More informationAPPLICATIONS OF THE ORDER FUNCTION
APPLICATIONS OF THE ORDER FUNCTION LECTURE NOTES: MATH 432, CSUSM, SPRING 2009. PROF. WAYNE AITKEN In this lecture we will explore several applications of order functions including formulas for GCDs and
More informationLecture 3: OneWay Encryption, RSA Example
ICS 180: Introduction to Cryptography April 13, 2004 Lecturer: Stanislaw Jarecki Lecture 3: OneWay Encryption, RSA Example 1 LECTURE SUMMARY We look at a different security property one might require
More informationApplications of Fermat s Little Theorem and Congruences
Applications of Fermat s Little Theorem and Congruences Definition: Let m be a positive integer. Then integers a and b are congruent modulo m, denoted by a b mod m, if m (a b). Example: 3 1 mod 2, 6 4
More informationChapter 4, Arithmetic in F [x] Polynomial arithmetic and the division algorithm.
Chapter 4, Arithmetic in F [x] Polynomial arithmetic and the division algorithm. We begin by defining the ring of polynomials with coefficients in a ring R. After some preliminary results, we specialize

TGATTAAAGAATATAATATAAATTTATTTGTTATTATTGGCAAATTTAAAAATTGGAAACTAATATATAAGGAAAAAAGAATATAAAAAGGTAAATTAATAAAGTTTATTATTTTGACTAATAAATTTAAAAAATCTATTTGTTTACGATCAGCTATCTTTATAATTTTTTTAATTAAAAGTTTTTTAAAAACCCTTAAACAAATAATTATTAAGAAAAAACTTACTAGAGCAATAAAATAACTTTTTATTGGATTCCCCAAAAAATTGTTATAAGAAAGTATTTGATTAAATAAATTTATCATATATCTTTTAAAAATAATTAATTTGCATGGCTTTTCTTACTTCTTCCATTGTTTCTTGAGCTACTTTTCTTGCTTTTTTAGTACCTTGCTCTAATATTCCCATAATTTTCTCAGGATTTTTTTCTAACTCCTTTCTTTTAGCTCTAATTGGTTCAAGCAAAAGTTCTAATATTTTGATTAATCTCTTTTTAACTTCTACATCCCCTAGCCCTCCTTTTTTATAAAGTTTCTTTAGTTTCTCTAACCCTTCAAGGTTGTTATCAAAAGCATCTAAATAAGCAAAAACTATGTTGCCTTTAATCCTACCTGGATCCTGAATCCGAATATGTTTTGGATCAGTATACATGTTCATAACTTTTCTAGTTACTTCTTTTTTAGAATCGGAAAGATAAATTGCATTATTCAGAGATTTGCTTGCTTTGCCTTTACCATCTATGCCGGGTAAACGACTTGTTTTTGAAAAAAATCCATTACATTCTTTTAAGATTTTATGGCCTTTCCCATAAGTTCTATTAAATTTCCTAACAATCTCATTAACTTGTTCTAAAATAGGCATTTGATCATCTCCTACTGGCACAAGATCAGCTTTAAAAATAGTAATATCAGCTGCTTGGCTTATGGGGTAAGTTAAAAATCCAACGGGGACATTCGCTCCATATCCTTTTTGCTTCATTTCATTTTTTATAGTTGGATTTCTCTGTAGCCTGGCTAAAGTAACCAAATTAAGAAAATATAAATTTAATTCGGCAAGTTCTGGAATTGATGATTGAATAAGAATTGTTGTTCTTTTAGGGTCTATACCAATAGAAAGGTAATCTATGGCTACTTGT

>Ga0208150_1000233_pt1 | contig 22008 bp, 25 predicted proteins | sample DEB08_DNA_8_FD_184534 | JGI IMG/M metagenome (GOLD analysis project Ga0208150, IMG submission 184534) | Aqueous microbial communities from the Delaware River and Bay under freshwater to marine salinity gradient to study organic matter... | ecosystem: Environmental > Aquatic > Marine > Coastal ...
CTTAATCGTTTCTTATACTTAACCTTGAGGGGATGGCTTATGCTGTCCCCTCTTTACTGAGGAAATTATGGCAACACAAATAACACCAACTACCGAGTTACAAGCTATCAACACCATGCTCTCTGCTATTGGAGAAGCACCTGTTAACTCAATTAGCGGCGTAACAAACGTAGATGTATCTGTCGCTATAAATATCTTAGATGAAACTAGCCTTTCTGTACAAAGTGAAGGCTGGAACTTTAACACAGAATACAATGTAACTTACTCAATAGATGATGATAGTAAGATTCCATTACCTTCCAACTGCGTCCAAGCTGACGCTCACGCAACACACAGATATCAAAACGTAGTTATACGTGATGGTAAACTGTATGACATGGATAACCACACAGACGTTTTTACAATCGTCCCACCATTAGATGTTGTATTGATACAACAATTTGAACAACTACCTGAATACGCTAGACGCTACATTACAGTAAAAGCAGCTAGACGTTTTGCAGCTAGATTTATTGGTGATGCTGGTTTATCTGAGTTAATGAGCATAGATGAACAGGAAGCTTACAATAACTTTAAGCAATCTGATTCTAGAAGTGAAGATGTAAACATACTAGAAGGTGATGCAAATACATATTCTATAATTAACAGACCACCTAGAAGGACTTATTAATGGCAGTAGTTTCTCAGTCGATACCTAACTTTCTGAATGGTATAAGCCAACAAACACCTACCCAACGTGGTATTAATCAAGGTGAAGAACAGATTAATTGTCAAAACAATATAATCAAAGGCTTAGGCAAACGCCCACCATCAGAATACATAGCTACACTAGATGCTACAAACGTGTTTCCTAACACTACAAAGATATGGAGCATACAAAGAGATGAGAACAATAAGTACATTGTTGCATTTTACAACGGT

More informationConsequently, for the remainder of this discussion we will assume that a is a quadratic residue mod p.
Computing square roots mod p We now have very effective ways to determine whether the quadratic congruence x a (mod p), p an odd prime, is solvable. What we need to complete this discussion is an effective
More informationNumber Theory and Cryptography using PARI/GP
Number Theory and Cryptography using Minh Van Nguyen nguyenminh2@gmail.com 25 November 2008 This article uses to study elementary number theory and the RSA public key cryptosystem. Various commands will
More information1 Digital Signatures. 1.1 The RSA Function: The eth Power Map on Z n. Crypto: Primitives and Protocols Lecture 6.
1 Digital Signatures A digital signature is a fundamental cryptographic primitive, technologically equivalent to a handwritten signature. In many applications, digital signatures are used as building blocks
More informationFaster deterministic integer factorisation
David Harvey (joint work with Edgar Costa, NYU) University of New South Wales 25th October 2011 The obvious mathematical breakthrough would be the development of an easy way to factor large prime numbers
More informationCryptography and Network Security. Prof. D. Mukhopadhyay. Department of Computer Science and Engineering. Indian Institute of Technology, Kharagpur